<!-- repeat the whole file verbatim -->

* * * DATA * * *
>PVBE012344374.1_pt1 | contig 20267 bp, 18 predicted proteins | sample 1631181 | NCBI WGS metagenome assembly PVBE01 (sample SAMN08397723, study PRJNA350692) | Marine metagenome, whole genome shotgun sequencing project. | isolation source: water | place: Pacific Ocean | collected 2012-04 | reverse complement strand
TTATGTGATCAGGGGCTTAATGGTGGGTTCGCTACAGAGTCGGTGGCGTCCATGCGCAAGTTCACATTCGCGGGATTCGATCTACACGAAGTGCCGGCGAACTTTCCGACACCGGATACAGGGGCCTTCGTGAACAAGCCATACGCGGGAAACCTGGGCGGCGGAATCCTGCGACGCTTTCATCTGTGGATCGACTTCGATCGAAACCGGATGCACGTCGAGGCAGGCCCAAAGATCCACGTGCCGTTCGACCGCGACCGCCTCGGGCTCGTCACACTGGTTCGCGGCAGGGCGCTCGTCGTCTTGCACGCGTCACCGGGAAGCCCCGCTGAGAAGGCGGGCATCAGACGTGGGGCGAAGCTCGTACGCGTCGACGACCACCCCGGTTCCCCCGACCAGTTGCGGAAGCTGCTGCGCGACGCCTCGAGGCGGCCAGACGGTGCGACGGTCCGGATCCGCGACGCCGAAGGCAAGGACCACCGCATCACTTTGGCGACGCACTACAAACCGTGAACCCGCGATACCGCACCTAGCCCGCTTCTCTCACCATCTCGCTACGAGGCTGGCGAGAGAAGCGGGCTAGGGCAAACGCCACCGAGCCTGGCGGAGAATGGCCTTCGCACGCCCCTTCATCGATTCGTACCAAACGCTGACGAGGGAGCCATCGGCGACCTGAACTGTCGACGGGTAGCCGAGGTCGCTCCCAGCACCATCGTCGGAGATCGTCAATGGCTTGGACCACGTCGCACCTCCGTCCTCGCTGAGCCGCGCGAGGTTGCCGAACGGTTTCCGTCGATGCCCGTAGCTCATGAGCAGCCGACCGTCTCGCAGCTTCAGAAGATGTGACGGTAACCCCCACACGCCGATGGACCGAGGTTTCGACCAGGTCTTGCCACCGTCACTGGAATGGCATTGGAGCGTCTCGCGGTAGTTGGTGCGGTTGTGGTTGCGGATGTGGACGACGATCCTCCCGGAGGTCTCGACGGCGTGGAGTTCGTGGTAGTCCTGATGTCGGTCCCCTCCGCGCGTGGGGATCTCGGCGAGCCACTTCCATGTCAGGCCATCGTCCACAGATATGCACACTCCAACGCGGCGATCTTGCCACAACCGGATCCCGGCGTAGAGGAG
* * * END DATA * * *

>PVBE012344374.1_pt1 | contig 20267 bp, 18 predicted proteins | sample 1631181 | NCBI WGS metagenome assembly PVBE01 (sample SAMN08397723, study PRJNA350692) | Marine metagenome, whole genome shotgun sequencing project. | isolation source: water | place: Pacific Ocean | collected 2012-04 | reverse complement strand
TTATGTGATCAGGGGCTTAATGGTGGGTTCGCTACAGAGTCGGTGGCGTCCATGCGCAAGTTCACATTCGCGGGATTCGATCTACACGAAGTGCCGGCGAACTTTCCGACACCGGATACAGGGGCCTTCGTGAACAAGCCATACGCGGGAAACCTGGGCGGCGGAATCCTGCGACGCTTTCATCTGTGGATCGACTTCGATCGAAACCGGATGCACGTCGAGGCAGGCCCAAAGATCCACGTGCCGTTCGACCGCGACCGCCTCGGGCTCGTCACACTGGTTCGCGGCAGGGCGCTCGTCGTCTTGCACGCGTCACCGGGAAGCCCCGCTGAGAAGGCGGGCATCAGACGTGGGGCGAAGCTCGTACGCGTCGACGACCACCCCGGTTCCCCCGACCAGTTGCGGAAGCTGCTGCGCGACGCCTCGAGGCGGCCAGACGGTGCGACGGTCCGGATCCGCGACGCCGAAGGCAAGGACCACCGCATCACTTTGGCGACGCACTACAAACCGTGAACCCGCGATACCGCACCTAGCCCGCTTCTCTCACCATCTCGCTACGAGGCTGGCGAGAGAAGCGGGCTAGGGCAAACGCCACCGAGCCTGGCGGAGAATGGCCTTCGCACGCCCCTTCATCGATTCGTACCAAACGCTGACGAGGGAGCCATCGGCGACCTGAACTGTCGACGGGTAGCCGAGGTCGCTCCCAGCACCATCGTCGGAGATCGTCAATGGCTTGGACCACGTCGCACCTCCGTCCTCGCTGAGCCGCGCGAGGTTGCCGAACGGTTTCCGTCGATGCCCGTAGCTCATGAGCAGCCGACCGTCTCGCAGCTTCAGAAGATGTGACGGTAACCCCCACACGCCGATGGACCGAGGTTTCGACCAGGTCTTGCCACCGTCACTGGAATGGCATTGGAGCGTCTCGCGGTAGTTGGTGCGGTTGTGGTTGCGGATGTGGACGACGATCCTCCCGGAGGTCTCGACGGCGTGGAGTTCGTGGTAGTCCTGATGTCGGTCCCCTCCGCGCGTGGGGATCTCGGCGAGCCACTTCCATGTCAGGCCATCGTCCACAGATATGCACACTCCAACGCGGCGATCTTGCCACAACCGGATCCCGGCGTAGAGGAG